Bertha Benz (née Cäcilie Bertha Ringer on May 3, 1849) played a decisive part in the development of the automobile. She supported her husband Carl Benz as best she could and, like him, firmly believed in the future of the automobile.
Ambitious, curious, with an alert mind and a great interest in technological innovations, she meets the engineer Carl Benz during an excursion organized by the social club ‘Eintracht’ on June 27, 1869. Together they make big plans and get married in Pforzheim on July 20, 1872. With determination and talent, she helps him realize his vision of an engine-powered horseless carriage. She supports her husband in the technical implementations, puts forward her own ideas and helps him again and again in practical respect, for instance when they wound wire induction coils for the ignition mechanism. On New Year’s Eve 1879, the couple gets the two-stroke engine to work for the first time.
In the economically precarious early years, she uses her dowry even before her marriage to save the first firm of her fiancé and later repeatedly spoke out resolutely against doubters. On January 29, 1886, Carl Benz files a patent application for his “motor car with gas engine operation”. However, the new means of transport is met with deep scepticism. This narrow-mindedness of most Benz contemporaries finally led to a momentous decision in August 1888.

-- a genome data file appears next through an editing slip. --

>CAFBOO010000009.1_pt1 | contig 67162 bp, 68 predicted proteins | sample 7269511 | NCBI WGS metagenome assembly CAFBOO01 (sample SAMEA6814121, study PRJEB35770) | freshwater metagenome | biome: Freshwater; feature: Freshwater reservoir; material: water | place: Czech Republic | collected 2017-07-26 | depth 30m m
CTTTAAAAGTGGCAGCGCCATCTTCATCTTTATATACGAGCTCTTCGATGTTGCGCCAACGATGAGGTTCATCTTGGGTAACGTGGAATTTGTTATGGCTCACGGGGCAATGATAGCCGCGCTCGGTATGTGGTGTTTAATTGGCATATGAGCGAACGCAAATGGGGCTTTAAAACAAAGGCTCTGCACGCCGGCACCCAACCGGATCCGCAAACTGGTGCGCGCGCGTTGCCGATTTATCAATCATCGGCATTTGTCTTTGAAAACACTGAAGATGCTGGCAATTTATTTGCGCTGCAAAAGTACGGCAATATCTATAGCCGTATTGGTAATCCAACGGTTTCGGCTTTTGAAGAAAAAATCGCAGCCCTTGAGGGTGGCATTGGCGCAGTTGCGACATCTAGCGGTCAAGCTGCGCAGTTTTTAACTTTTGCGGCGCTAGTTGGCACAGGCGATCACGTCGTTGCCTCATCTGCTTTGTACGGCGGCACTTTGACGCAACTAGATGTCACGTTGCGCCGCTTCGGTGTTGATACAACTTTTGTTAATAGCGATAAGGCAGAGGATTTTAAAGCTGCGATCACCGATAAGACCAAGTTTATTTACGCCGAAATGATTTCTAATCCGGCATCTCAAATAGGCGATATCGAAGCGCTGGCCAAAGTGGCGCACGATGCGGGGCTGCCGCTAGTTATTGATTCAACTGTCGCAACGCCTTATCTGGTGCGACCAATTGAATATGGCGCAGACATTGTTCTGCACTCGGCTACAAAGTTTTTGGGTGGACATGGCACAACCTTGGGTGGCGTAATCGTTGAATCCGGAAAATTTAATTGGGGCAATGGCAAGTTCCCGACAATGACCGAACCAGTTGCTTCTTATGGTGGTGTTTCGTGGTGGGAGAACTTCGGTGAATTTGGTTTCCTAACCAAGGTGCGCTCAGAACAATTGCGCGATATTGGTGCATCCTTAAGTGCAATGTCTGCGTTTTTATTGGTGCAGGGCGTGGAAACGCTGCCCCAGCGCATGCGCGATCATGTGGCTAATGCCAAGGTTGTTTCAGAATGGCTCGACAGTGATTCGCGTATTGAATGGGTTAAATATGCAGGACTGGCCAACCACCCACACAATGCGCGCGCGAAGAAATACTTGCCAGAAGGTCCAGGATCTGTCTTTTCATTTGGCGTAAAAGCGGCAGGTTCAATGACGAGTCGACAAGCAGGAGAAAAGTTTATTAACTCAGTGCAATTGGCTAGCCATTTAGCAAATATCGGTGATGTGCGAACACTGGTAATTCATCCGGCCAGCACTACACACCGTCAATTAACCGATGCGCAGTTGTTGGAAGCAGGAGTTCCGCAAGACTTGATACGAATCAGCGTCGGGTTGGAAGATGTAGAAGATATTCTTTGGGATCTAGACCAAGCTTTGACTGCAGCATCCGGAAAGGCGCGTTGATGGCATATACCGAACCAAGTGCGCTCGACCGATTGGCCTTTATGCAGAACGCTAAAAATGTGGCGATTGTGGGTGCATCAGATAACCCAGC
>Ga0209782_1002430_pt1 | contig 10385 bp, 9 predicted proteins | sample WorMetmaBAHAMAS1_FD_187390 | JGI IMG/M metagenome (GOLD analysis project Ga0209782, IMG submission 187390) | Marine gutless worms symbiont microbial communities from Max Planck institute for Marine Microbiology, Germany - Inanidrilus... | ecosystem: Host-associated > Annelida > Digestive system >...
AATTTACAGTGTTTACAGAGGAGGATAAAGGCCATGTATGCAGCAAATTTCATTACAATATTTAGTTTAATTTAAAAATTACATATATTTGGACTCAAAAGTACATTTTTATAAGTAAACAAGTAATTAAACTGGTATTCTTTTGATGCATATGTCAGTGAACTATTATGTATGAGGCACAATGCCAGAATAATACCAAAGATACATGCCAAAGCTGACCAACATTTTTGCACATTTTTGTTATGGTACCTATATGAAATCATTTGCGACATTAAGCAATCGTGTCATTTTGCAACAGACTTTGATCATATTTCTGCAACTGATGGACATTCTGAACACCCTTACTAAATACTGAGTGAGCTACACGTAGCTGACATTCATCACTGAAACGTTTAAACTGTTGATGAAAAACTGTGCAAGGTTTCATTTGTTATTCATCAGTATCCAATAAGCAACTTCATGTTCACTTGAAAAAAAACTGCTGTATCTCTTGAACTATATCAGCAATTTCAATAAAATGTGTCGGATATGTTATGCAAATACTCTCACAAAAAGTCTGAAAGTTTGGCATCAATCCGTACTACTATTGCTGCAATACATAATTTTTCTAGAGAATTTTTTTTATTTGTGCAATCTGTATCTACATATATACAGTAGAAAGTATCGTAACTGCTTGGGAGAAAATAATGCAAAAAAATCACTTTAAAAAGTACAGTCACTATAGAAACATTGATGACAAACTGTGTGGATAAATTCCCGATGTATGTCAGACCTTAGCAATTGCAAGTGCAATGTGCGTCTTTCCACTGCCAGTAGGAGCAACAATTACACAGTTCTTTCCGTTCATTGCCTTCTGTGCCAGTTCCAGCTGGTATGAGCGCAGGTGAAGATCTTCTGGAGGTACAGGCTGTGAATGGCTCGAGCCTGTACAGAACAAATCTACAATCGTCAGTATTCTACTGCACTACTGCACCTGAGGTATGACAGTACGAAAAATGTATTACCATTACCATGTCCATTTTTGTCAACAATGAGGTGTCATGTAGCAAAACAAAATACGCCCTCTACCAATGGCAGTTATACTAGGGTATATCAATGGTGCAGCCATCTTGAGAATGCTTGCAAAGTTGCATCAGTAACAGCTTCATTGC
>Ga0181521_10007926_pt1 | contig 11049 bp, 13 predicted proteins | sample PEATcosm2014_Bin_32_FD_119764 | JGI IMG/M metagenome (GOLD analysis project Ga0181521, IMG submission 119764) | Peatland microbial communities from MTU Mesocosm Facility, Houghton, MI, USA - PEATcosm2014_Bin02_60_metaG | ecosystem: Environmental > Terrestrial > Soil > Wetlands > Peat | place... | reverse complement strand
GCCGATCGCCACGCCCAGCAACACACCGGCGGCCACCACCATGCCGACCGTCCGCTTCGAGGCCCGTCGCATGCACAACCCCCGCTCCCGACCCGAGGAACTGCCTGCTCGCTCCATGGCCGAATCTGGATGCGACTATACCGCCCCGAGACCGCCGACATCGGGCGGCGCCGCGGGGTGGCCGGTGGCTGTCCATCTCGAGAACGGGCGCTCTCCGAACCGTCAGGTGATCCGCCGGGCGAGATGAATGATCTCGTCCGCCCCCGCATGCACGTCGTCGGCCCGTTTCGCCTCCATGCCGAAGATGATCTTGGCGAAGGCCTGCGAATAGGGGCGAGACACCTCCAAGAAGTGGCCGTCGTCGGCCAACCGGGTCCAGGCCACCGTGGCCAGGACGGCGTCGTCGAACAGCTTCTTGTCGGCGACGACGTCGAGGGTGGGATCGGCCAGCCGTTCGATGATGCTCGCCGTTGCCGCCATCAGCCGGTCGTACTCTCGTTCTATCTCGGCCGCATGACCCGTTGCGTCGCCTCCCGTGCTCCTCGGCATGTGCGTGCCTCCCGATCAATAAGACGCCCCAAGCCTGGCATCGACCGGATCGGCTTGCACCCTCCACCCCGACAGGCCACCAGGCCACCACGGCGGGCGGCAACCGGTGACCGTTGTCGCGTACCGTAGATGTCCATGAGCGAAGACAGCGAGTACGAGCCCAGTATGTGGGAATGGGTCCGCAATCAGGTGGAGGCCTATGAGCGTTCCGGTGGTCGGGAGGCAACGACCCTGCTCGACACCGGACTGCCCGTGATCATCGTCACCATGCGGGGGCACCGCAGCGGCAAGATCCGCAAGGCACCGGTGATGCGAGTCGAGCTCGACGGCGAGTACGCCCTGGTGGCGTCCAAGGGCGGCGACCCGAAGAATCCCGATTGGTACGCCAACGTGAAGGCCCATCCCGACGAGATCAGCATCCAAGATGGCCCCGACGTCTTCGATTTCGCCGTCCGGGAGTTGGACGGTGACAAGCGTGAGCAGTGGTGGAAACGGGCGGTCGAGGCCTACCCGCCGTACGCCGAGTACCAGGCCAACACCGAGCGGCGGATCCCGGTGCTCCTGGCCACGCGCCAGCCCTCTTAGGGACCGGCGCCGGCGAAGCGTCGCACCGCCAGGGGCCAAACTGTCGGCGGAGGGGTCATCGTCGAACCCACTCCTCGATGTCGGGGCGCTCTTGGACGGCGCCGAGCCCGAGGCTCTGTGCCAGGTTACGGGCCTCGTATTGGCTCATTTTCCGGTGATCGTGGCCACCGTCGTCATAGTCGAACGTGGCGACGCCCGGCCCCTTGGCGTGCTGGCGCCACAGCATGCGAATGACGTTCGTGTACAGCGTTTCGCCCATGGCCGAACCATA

World’s first long-distance journey in an automobile
Bertha Benz could not and would not stand by and watch anymore as her husband suffered from the negative stance of the public. Without further ado and without his knowledge, she set out with his motor car and her two sons Eugen and Richard in the direction of Pforzheim. After more than twelve hours of driving and over 100 kilometers on mostly unpaved roads, the three actually arrived there. The circumstances of this world’s first long-distance journey in an automobile – for example, a fresh supply of petrol from a chemist’s shop – are legendary, and have gone down in the annals of automotive history. Bertha Benz and her sons therefore played a vital part in the subsequent triumphant advance of the petrol-powered automobile.
Bertha Benz dies on May 5, 1944, two days after her 95th birthday, in Ladenburg.